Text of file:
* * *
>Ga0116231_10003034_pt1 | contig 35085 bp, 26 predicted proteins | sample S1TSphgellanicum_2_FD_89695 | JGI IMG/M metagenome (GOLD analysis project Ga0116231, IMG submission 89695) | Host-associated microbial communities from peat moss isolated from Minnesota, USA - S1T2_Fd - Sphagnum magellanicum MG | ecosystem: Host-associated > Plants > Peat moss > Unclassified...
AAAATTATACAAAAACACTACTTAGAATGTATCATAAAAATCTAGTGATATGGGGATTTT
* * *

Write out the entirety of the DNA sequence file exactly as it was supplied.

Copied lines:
>Ga0116231_10003034_pt1 | contig 35085 bp, 26 predicted proteins | sample S1TSphgellanicum_2_FD_89695 | JGI IMG/M metagenome (GOLD analysis project Ga0116231, IMG submission 89695) | Host-associated microbial communities from peat moss isolated from Minnesota, USA - S1T2_Fd - Sphagnum magellanicum MG | ecosystem: Host-associated > Plants > Peat moss > Unclassified...
AAAATTATACAAAAACACTACTTAGAATGTATCATAAAAATCTAGTGATATGGGGATTTT